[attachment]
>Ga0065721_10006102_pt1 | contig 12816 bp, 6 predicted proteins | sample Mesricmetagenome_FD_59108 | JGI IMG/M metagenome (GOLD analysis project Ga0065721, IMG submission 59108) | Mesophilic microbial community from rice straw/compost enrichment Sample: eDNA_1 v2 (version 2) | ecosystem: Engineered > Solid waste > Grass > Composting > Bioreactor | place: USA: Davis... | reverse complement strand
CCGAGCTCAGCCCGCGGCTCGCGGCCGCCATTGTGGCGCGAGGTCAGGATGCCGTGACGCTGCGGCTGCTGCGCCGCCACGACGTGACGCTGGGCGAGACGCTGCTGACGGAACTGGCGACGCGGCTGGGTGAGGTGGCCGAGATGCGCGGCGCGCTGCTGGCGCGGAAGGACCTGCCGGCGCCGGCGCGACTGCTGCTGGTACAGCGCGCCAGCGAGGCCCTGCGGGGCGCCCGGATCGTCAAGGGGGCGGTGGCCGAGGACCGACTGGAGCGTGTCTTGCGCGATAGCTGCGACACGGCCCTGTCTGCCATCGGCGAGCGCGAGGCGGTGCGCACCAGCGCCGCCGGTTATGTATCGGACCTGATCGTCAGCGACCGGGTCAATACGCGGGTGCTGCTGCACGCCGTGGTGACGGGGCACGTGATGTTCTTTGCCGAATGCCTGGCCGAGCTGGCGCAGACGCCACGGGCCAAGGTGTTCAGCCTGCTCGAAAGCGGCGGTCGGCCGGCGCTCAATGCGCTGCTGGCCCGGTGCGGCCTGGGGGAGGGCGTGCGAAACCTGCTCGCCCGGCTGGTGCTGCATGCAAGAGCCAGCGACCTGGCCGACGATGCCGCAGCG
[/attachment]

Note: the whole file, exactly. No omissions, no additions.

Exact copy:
>Ga0065721_10006102_pt1 | contig 12816 bp, 6 predicted proteins | sample Mesricmetagenome_FD_59108 | JGI IMG/M metagenome (GOLD analysis project Ga0065721, IMG submission 59108) | Mesophilic microbial community from rice straw/compost enrichment Sample: eDNA_1 v2 (version 2) | ecosystem: Engineered > Solid waste > Grass > Composting > Bioreactor | place: USA: Davis... | reverse complement strand
CCGAGCTCAGCCCGCGGCTCGCGGCCGCCATTGTGGCGCGAGGTCAGGATGCCGTGACGCTGCGGCTGCTGCGCCGCCACGACGTGACGCTGGGCGAGACGCTGCTGACGGAACTGGCGACGCGGCTGGGTGAGGTGGCCGAGATGCGCGGCGCGCTGCTGGCGCGGAAGGACCTGCCGGCGCCGGCGCGACTGCTGCTGGTACAGCGCGCCAGCGAGGCCCTGCGGGGCGCCCGGATCGTCAAGGGGGCGGTGGCCGAGGACCGACTGGAGCGTGTCTTGCGCGATAGCTGCGACACGGCCCTGTCTGCCATCGGCGAGCGCGAGGCGGTGCGCACCAGCGCCGCCGGTTATGTATCGGACCTGATCGTCAGCGACCGGGTCAATACGCGGGTGCTGCTGCACGCCGTGGTGACGGGGCACGTGATGTTCTTTGCCGAATGCCTGGCCGAGCTGGCGCAGACGCCACGGGCCAAGGTGTTCAGCCTGCTCGAAAGCGGCGGTCGGCCGGCGCTCAATGCGCTGCTGGCCCGGTGCGGCCTGGGGGAGGGCGTGCGAAACCTGCTCGCCCGGCTGGTGCTGCATGCAAGAGCCAGCGACCTGGCCGACGATGCCGCAGCG